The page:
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How is FMLA Counted During Snow Days?

By Kurt M. Graham / Nov 25, 2014

With school closures already occurring during this school year due to inclement weather (and more snow days likely to come, unfortunately), school districts need to understand how to properly count their employees' FMLA usage on such days. An eligible employee is allowed up to 12 weeks of unpaid FMLA leave in a 12 month period for any of the following reasons:

  • The employee's need to care for a newborn child within 12 months following the birth;
  • Placement of a child with the employee for adoption or foster care within 12 months after the date of placement;
  • To care for a family member, including the employee's spouse, child (under 18 or disabled), domestic partner, or parent of the employee who has a serious health condition;
  • The employee's own serious health condition that makes the employee unable to perform the essential functions of his/her job;
  • To care for a family member of the Armed Forces, including a member of the National Guard or Reserves, if the employee is a spouse, son, daughter, parent, or next of kin of the member (on a rolling forward basis); and
  • For up to 26 work weeks, for any qualifying exigency arising out of the fact that the spouse, son, daughter, or parent of the employee is on active duty or has been notified of an impending call or order to active duty in the Armed Forces in support of a war or similar combat operation.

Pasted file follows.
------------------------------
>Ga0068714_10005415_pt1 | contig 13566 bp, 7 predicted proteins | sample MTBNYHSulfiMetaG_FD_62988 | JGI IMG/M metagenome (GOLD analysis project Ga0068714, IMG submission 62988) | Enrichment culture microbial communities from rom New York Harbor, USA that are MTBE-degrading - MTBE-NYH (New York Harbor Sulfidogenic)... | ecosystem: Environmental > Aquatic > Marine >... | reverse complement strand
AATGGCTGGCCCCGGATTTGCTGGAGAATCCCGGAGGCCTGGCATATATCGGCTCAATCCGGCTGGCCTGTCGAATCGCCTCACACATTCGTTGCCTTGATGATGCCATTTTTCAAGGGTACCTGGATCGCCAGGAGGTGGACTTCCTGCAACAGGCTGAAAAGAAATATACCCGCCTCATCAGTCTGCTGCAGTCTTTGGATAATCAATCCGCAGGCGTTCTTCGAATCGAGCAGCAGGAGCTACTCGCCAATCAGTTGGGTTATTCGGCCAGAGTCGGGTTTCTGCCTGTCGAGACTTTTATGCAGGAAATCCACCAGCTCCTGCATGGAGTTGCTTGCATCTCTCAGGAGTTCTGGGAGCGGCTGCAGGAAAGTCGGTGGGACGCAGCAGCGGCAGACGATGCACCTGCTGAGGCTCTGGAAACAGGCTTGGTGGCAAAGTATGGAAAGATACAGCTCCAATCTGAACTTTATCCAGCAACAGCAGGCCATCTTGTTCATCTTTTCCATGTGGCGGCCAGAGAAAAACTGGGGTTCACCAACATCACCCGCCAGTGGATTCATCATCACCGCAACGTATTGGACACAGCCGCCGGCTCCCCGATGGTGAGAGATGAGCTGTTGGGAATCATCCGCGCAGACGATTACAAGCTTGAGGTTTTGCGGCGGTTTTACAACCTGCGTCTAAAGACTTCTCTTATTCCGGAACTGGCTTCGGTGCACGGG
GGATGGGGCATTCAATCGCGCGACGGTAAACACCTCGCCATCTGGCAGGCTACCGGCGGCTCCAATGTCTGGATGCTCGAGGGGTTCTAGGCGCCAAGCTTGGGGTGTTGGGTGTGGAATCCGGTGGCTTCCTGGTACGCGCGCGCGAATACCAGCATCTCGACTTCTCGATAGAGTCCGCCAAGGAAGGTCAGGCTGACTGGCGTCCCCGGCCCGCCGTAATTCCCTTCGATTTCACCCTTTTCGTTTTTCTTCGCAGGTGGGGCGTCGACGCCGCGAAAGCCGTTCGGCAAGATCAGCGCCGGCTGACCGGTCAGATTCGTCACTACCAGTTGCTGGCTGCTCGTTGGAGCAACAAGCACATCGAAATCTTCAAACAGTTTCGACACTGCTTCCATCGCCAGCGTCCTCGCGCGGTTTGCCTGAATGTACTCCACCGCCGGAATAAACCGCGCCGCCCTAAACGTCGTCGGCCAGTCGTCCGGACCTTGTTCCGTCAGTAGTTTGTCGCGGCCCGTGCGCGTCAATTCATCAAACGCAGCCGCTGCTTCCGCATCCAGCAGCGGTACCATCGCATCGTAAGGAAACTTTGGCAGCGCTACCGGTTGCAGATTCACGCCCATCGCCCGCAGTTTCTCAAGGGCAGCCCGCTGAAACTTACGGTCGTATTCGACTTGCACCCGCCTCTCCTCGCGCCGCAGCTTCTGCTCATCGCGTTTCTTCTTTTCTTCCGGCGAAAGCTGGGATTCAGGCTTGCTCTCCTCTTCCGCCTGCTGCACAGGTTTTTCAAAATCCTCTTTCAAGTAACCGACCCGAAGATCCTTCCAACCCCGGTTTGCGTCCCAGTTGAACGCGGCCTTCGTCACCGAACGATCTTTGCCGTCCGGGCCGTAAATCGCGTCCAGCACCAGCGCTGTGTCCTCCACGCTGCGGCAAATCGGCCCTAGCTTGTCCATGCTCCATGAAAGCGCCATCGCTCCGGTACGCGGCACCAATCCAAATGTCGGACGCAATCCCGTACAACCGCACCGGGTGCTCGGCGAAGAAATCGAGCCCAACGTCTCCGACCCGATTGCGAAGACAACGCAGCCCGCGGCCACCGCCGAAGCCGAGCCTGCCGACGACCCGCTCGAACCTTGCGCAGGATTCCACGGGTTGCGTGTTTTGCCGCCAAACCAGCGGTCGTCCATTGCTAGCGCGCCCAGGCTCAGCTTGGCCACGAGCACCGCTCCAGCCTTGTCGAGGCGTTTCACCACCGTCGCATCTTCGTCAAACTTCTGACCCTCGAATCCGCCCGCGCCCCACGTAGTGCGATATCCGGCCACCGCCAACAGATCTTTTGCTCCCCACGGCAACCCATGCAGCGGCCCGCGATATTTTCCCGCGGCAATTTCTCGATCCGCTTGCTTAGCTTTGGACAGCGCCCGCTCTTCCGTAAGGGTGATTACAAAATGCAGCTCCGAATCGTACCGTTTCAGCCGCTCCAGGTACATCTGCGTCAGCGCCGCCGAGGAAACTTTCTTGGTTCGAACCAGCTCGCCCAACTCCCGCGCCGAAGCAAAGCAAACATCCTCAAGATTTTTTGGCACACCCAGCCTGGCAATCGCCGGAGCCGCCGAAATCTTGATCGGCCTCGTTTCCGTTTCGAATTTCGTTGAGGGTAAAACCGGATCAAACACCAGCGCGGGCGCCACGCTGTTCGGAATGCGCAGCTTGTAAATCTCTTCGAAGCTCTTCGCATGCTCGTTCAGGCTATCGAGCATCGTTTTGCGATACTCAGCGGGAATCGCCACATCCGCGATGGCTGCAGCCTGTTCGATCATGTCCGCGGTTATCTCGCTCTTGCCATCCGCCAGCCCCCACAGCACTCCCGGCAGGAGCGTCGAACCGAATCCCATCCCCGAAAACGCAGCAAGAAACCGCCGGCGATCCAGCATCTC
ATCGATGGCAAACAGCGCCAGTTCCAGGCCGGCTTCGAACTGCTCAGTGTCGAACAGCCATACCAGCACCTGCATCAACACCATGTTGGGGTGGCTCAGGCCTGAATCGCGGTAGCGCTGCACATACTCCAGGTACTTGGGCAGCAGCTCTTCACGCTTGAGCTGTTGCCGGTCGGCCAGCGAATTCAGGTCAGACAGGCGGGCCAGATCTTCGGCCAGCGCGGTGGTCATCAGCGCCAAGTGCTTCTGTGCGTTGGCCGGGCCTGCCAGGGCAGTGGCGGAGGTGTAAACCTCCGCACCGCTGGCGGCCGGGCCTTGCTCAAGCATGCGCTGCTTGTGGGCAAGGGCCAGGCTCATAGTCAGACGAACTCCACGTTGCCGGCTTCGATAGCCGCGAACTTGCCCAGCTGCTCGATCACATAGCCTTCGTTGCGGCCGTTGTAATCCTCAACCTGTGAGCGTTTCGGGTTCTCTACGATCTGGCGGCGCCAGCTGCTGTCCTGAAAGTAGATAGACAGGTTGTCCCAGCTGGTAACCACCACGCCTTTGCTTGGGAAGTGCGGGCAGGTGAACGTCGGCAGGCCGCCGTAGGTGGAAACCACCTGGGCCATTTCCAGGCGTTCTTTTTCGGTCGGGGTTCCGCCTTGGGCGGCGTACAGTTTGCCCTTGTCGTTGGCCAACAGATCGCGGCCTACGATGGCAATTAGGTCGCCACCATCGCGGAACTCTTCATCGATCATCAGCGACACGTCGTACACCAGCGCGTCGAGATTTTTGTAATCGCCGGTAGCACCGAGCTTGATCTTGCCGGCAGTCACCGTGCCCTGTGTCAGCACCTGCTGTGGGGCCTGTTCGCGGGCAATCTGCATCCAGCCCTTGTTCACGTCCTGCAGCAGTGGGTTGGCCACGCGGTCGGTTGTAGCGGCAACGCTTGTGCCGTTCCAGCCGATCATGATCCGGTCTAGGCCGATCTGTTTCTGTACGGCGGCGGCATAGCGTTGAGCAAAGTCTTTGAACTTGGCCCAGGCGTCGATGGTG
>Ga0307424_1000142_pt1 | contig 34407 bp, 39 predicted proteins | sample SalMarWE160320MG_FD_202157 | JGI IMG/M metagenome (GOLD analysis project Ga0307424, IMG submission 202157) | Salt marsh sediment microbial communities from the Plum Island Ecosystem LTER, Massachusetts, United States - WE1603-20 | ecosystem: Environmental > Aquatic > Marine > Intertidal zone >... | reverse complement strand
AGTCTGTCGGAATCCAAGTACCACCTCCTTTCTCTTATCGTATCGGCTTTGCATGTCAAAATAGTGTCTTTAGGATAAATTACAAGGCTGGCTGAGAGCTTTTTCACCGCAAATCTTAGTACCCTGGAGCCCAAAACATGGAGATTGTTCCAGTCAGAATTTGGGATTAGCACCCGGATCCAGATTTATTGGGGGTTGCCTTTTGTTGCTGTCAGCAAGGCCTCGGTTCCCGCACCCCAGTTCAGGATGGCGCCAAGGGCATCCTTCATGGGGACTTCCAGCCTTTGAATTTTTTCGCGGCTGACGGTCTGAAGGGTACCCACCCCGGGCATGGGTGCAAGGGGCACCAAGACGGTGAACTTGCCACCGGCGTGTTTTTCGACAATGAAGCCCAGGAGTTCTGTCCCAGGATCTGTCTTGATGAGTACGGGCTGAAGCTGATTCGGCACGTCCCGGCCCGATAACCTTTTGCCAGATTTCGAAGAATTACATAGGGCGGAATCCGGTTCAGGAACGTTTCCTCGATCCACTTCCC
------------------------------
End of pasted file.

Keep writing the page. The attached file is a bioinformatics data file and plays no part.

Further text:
Schools typically struggle with how to apply FMLA leave on snow days. The FMLA regulations do not directly address the question. As a result, there are often questions asked about whether FMLA should be counted on a school day where an employee is not required to work due to a snow cancellation. In order to properly track FMLA usage for snow days, school districts have traditionally applied the general rule for counting FMLA leave during a holiday week by treating the snow day as a "holiday" for FMLA purposes. The FMLA holiday rule states: 

For purposes of determining the amount of leave used by an employee, the fact that a holiday may occur within the week taken as FMLA leave has no effect; the week is counted as a week of FMLA leave. However, if an employee is using FMLA leave in increments of less than one week, the holiday will not count against the employee's FMLA entitlement unless the employee was otherwise scheduled and expected to work during the holiday.

Therefore, if an employee is on an approved FMLA leave for the entire week, then a school district can still count the snow day during that week against the employee's FMLA allotment. However, if an employee only worked part of the week due to being on an intermittent or reduced schedule FMLA leave, then only the days the employee would have been expected to report for work should be counted as FMLA leave. In other words, only the amount of FMLA leave actually taken while on intermittent/reduced schedule leave may be charged; the snow day is not counted toward the employee's FMLA allotment.

Even though FMLA leave is unpaid, a school district may require an employee to concurrently use paid leave benefits such as accrued vacation, personal, or sick days. The ability to do so is dictated by district policy, or collective bargaining agreement (if applicable) and the employee's reason for taking FMLA leave. A school district should also examine its policies and collective bargaining agreements to determine whether an employee is otherwise entitled to compensation in the event of a snow day cancellation.

If you have any questions about managing your employees' FMLA leave on snow days, please contact Kurt Graham at (616) 608-1144 | kgraham@clarkhill.com, or your Clark Hill Education Law attorney.